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Originally created for her young son, Ballarat teacher and artist Deanne Gilson’s painting Wadawurrung Cultural Tree of Knowledge is a lesson in local Indigenous history.
It brings together significant symbols and totems of the Wadawurrung people, such as the creator spirit Bunjil the Eagle and Waa the Crow, as well as traditional artefacts.
But it also references the Wadawurrung Traditional Owner’s Catholic heritage through her Aboriginal grandmother, with a cross visible near the top of the tree.
“There are lots of double meanings behind a lot of the symbols,” Ms Gilson explains.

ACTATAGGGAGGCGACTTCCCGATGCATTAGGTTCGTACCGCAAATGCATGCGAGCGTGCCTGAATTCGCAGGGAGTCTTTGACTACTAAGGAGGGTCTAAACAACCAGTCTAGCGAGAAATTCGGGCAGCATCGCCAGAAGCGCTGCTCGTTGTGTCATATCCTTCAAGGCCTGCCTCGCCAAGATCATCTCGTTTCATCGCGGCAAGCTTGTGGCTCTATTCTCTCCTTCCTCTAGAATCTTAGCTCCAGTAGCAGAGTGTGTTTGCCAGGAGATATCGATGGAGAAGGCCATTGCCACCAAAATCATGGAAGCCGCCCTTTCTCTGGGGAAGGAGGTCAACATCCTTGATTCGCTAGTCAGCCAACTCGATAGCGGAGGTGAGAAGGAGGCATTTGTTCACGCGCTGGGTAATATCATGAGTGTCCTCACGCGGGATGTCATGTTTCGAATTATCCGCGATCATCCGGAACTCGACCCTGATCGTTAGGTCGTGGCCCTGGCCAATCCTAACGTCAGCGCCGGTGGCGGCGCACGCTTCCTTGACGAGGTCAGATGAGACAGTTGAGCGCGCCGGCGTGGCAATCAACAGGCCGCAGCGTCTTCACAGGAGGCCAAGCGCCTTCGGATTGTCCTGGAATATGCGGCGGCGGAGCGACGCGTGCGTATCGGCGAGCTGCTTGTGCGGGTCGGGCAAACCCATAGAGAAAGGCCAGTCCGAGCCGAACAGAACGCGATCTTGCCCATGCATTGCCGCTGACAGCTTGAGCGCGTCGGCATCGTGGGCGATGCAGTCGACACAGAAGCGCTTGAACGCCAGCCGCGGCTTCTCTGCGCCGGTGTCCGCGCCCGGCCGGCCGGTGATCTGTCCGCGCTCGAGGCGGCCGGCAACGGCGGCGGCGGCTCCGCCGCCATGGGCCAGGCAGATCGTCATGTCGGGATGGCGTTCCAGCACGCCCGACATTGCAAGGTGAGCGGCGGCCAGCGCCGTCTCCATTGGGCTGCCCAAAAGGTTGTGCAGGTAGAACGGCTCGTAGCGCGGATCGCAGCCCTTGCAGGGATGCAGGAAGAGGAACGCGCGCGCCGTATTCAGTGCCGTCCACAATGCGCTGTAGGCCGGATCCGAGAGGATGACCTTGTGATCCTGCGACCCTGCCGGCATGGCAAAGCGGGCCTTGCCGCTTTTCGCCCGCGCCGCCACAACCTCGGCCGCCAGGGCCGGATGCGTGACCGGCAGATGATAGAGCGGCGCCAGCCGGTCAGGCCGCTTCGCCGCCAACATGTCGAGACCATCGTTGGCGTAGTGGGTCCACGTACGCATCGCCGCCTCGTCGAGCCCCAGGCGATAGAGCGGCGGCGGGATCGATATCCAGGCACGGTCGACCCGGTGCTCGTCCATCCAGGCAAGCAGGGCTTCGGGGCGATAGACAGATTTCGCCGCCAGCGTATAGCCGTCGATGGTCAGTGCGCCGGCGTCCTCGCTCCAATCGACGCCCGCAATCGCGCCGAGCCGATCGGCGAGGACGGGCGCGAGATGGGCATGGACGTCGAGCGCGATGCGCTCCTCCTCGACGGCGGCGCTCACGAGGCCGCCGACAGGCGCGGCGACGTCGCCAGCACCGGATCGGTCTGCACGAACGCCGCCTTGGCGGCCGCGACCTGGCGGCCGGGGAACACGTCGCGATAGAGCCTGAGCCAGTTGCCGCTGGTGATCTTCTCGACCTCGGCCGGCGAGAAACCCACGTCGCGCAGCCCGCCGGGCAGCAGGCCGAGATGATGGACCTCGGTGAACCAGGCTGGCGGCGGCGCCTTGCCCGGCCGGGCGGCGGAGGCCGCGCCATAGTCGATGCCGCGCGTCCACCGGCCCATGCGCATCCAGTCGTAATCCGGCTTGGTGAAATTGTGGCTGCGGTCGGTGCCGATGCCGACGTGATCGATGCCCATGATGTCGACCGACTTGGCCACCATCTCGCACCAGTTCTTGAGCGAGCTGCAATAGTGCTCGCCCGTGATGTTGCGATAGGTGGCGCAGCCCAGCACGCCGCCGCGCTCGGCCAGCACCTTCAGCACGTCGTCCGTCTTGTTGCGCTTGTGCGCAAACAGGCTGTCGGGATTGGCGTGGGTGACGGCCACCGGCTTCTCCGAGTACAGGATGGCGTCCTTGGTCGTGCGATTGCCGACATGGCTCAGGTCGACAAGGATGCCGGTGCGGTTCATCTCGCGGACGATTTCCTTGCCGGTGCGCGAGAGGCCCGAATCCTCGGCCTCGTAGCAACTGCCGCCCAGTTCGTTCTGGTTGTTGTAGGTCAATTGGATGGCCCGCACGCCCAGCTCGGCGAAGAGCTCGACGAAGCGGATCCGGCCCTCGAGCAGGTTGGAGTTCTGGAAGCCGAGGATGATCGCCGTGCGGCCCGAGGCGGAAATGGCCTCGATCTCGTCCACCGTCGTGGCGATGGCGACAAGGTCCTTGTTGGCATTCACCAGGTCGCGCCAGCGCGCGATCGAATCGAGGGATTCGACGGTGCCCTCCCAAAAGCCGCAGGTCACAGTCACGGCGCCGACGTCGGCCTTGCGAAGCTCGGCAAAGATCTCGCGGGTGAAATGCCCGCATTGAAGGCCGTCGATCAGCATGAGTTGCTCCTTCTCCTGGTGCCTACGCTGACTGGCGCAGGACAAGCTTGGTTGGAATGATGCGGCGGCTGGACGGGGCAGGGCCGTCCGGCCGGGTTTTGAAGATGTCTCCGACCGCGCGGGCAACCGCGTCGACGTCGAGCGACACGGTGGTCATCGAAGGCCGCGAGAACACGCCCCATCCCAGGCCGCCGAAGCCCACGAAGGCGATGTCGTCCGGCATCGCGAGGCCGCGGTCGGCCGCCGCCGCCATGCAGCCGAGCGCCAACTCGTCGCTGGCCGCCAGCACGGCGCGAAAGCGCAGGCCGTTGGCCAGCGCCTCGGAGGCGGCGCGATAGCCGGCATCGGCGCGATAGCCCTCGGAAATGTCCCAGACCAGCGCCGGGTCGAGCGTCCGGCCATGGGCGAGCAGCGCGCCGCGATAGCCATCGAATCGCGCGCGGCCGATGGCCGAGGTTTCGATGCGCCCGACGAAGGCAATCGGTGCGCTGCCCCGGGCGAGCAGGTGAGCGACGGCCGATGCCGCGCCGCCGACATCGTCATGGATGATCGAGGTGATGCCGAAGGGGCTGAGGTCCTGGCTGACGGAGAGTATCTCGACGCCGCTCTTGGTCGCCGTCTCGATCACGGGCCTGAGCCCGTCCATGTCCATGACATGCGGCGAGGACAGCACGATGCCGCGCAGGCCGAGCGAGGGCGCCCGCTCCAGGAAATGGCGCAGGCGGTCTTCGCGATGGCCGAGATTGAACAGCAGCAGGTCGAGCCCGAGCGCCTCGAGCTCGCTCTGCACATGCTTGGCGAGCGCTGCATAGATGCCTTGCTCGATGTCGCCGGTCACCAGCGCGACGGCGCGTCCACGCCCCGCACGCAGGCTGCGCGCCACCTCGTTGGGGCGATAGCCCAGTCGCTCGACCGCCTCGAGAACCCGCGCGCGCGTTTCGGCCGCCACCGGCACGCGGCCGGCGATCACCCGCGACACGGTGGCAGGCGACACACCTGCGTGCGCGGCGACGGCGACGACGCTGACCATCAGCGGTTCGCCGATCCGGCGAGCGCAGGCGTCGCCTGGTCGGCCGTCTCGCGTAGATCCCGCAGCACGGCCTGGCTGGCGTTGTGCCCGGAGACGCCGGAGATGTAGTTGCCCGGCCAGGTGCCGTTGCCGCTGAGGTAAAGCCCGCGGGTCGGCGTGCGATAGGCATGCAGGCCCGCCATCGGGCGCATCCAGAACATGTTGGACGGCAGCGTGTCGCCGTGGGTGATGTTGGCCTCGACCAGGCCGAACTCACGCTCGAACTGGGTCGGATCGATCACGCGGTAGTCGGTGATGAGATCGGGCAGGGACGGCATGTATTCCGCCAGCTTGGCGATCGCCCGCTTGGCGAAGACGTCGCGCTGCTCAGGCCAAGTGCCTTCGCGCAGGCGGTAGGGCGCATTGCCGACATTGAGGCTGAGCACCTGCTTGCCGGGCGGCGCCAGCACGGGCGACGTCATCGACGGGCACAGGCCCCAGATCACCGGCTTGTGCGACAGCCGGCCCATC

She sourced local ochre and charcoal from her fire to add authenticity to the work.
The large painting won the Australian Catholic University’s Acquisitive Award for Work Based on Spirituality and Cultural Tradition, as part of this year’s Victorian Indigenous Art Awards.
Ms Gilson, who works primarily with clay and paint, says the recognition from the university is an “honour”, and appropriate, as all her work starts from “a spiritual place”.
Bellbrae artist and Wadawurrung woman Jenny Crompton won the renowned and widely recognised Deadly Art Award for her work Gathering at Godocut, which was crafted from seaweed and binder (ABC Local).